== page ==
“It was a simpler time, and a television show that featured a white police chief from the Deep South teaming up with a black detective went a long way toward promoting harmony in this corner of the world.”Nat Harwell
Many Newton County residents can talk late into any evening about such stories. For example, a gentleman named Grady Spradley just happened to be a dead ringer for O’Connor himself. Grady was utilized as a stand-in for many shoots. While this is just hearsay, it has been told to me that O’Connor would pay Grady to have dinner out at various restaurants in order for the actor and his wife to have a quiet dinner without being harassed ceaselessly for autographs. There were the police chases and the encounters with actors at seemingly every turn on The Square. The storefront for the Gary Massey Agency was transformed into the show’s town cafe. Covington’s old post office at the corner of Conyers and Monticello streets became the headquarters for the Sparta Police Department. Massey, our neighbor at the time, saw my wife and children watching as an exterior shot of Chief Gillespie entering the cafe was about to get underway. He beckoned to Louise to bring the kids inside his office to watch. O’Connor came in and chatted with Louise and the kids for a few minutes. “All I remember,” she said, “is that Carroll O’Connor had the bluest eyes I’ve ever seen.”
There was also an unforgettable day at the corner of Crestview and Forest drives, where a scene involving a car crash was being shot near the home of Skip and Betty MacFadden. Louise was bringing the girls home from a clogging show—instructor Kim Dylong called it “The Dylong Express—and they were in their dance outfits. Actor Alan Autry, who played Officer Bubba Skinner on “Heat,” stopped them and asked if they could clog for him. To his delight, they agreed. Autry had the broadest grin on his face, and many locals who were around during those days can testify that he was always friendly to everyone he encountered.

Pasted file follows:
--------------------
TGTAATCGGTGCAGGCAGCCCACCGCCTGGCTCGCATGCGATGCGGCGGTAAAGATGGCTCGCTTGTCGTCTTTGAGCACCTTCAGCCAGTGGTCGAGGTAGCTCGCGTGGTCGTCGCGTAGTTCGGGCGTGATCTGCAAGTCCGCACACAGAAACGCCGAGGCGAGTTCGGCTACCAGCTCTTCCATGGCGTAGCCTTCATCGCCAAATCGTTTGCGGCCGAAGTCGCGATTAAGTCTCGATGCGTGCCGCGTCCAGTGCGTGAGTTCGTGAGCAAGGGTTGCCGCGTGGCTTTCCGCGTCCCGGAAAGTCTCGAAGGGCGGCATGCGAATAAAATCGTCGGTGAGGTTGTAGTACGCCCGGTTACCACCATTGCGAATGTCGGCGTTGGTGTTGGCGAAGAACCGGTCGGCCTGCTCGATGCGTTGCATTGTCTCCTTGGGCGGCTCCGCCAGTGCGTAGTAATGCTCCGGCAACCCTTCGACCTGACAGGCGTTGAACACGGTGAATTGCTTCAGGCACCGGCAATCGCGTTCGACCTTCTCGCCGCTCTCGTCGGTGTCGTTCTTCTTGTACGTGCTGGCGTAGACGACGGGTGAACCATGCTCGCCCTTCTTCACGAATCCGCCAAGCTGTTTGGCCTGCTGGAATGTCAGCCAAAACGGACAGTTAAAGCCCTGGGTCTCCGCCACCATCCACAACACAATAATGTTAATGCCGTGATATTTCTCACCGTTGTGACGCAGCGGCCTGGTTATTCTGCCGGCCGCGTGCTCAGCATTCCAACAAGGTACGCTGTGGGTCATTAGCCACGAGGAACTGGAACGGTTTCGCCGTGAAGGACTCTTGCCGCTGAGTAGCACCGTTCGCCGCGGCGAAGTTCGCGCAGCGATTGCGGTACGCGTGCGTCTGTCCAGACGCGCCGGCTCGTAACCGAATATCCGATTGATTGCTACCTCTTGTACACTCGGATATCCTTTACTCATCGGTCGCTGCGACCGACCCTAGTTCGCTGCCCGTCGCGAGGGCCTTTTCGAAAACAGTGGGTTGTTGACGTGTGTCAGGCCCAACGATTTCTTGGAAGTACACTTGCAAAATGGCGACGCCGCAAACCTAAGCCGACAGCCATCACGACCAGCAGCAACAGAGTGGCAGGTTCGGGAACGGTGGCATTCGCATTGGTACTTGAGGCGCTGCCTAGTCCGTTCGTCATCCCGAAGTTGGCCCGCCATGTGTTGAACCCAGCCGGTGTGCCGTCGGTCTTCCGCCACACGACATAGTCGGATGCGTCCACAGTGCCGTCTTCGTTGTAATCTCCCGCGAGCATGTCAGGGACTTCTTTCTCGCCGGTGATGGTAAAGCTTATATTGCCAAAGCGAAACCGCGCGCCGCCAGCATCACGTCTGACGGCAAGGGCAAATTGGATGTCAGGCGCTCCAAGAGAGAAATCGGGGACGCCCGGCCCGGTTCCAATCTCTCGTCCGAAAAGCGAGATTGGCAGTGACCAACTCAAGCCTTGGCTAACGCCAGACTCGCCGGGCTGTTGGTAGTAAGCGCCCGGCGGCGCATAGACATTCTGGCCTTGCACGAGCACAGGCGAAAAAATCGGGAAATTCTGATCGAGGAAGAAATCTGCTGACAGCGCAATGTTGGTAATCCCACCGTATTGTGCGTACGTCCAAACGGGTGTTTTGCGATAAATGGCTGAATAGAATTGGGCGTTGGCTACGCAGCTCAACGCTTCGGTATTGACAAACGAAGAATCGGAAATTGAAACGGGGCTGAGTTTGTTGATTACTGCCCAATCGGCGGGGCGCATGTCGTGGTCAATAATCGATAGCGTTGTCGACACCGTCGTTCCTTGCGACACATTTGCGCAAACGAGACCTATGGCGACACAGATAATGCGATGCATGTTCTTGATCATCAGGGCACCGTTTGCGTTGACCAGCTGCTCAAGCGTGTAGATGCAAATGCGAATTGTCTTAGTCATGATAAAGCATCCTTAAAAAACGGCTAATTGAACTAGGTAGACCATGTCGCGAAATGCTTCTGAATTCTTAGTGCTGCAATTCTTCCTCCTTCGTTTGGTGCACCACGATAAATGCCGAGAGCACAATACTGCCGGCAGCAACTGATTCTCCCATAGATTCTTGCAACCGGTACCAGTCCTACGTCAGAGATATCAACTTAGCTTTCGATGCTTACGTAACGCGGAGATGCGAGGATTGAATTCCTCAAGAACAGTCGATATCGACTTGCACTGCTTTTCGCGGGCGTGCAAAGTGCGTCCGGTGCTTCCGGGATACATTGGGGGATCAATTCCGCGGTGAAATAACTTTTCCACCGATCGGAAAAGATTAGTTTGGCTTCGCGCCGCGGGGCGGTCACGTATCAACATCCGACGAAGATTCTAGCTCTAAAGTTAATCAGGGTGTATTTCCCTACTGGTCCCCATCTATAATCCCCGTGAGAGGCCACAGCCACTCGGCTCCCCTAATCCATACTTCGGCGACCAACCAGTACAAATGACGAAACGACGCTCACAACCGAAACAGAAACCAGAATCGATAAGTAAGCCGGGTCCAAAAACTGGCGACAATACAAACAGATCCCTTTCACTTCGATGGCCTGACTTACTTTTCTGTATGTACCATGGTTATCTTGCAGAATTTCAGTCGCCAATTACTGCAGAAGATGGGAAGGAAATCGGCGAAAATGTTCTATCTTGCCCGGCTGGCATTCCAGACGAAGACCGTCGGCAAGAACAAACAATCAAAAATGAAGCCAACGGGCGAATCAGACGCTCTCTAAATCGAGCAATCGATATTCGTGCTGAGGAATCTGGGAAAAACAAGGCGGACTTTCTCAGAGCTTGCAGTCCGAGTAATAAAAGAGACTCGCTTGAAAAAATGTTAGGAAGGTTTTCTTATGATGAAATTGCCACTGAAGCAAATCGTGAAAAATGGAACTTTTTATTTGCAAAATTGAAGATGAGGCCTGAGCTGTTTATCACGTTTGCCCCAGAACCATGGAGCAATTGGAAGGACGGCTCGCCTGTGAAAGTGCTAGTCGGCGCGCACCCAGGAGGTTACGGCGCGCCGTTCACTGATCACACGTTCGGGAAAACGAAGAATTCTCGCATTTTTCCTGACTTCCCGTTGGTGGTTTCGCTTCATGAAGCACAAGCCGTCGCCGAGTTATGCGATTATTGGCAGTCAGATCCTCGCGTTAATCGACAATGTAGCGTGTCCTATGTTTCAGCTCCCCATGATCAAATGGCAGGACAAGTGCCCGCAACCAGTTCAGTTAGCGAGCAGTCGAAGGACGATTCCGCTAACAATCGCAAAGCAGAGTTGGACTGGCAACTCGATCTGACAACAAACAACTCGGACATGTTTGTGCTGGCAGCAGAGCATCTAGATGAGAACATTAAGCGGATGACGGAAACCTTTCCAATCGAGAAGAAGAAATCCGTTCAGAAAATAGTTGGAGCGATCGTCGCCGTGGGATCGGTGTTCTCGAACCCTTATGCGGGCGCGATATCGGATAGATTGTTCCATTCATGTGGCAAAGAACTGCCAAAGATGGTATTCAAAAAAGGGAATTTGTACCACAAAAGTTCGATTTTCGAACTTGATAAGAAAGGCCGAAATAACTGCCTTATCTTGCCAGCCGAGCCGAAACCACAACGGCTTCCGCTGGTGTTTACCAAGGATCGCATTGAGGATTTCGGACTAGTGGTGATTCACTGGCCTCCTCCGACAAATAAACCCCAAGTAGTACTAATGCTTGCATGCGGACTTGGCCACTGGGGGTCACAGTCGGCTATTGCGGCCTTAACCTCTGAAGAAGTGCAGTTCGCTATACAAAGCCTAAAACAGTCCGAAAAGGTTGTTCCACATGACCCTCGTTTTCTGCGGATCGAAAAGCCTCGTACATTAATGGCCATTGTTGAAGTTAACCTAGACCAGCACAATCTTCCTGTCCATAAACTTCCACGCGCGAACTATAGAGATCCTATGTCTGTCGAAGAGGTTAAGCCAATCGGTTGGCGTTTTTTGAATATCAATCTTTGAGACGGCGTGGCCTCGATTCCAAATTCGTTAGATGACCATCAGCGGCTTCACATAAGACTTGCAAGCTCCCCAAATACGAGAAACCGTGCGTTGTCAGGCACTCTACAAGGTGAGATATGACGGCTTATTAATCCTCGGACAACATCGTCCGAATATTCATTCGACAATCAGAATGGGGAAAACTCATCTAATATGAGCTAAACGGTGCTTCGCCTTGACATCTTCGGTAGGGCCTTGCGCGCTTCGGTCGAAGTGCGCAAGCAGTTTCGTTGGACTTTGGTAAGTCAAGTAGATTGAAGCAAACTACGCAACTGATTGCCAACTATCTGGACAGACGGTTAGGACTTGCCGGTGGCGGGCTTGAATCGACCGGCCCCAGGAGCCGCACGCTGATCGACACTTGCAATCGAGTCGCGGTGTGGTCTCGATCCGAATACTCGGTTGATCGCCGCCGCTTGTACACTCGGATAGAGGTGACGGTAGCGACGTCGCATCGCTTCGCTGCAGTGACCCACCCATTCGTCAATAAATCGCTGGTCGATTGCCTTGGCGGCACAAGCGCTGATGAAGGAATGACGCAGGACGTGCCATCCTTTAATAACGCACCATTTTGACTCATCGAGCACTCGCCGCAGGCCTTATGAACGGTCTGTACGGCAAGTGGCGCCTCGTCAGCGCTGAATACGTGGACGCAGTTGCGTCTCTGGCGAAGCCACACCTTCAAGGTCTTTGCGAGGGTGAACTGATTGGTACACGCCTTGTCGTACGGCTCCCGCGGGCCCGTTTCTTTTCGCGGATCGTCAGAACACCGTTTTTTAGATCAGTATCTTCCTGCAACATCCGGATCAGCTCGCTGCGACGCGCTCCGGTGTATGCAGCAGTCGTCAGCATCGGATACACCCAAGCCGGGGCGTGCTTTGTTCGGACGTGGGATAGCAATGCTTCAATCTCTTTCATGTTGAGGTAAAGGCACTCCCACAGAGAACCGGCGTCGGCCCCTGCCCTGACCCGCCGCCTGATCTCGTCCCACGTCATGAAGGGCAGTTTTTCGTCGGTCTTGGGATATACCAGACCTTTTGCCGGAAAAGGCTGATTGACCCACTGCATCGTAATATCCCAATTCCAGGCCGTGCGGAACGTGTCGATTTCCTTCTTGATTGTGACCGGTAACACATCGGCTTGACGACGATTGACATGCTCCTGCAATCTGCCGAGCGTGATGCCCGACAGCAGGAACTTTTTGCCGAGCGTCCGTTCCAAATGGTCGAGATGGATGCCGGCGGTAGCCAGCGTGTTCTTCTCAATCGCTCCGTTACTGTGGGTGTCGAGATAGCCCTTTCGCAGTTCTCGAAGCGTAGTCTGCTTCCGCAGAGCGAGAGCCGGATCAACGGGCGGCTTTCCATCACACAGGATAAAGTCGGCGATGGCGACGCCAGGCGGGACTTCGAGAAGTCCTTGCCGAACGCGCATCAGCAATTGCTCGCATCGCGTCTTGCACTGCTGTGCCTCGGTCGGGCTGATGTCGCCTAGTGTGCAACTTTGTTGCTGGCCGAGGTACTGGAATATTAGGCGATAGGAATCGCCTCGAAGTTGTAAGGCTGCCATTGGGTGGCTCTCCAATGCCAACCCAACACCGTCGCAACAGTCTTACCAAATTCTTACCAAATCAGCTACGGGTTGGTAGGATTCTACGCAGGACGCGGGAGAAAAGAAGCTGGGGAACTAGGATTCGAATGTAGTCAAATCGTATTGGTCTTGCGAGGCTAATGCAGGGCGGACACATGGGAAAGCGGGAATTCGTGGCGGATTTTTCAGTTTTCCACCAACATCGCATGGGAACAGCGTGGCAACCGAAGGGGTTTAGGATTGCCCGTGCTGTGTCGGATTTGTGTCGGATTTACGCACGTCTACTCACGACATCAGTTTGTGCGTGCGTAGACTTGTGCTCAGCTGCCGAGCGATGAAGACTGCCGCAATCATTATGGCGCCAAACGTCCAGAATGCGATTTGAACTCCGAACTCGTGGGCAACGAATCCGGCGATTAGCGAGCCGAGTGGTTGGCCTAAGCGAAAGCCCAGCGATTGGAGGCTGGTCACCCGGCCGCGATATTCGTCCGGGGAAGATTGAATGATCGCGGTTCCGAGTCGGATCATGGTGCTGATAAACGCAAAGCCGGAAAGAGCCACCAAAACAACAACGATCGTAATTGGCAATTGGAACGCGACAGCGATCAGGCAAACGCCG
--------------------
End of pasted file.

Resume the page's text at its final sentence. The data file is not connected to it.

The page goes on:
Covington had been on Hollywood’s radar for years. “A Man Called Peter” was filmed here, along with “Cannonball Run” and “The Dukes of Hazzard.” However, “In the Heat of the Night” blew open the doors to the film industry. It was a simpler time, and a television show that featured a white police chief from the Deep South teaming up with a black detective—Howard Rollins played Virgil Tibbs for 121 episodes and won an NAACP Image Award for Outstanding Actor in a Drama Series in 1989—went a long way toward promoting harmony in this corner of the world.
Although I had basically blackmailed my way into that first scene with O’Connor, I do relish the memory of how a nervous walk down a long hallway to my principal’s office turned into some special moments for me in a television series with Archie Bunker.
By The Numbers:
Loosely based on the novel and film of the same title, “In the Heat of the Night” ran for seven seasons on NBC and CBS, from March 6, 1988 to May 16, 1995. It remains popular in syndication.
142: Total episodes. Eight episodes aired during Season 1, followed by 22 episodes each for the second, third, fourth, fifth and sixth seasons. The seventh and final season featured 24 episodes.
15,639,200: Average viewers for Season 1, which established the benchmark for the series.
17.3: Peak rating. It was achieved during the show’s second season, which ran from Dec. 4, 1988 to May 16, 1989. “Heat” was the 18th-most-watched program on television at the time.
4: Made-for-television movies spawned by the series. The films aired on CBS and were titled “A Matter of Justice,” “By Duty Bound,” “Grow Old Along with Me” and “Who is Geli Bendl?” They were packaged together on DVD and marketed as the show’s eighth season.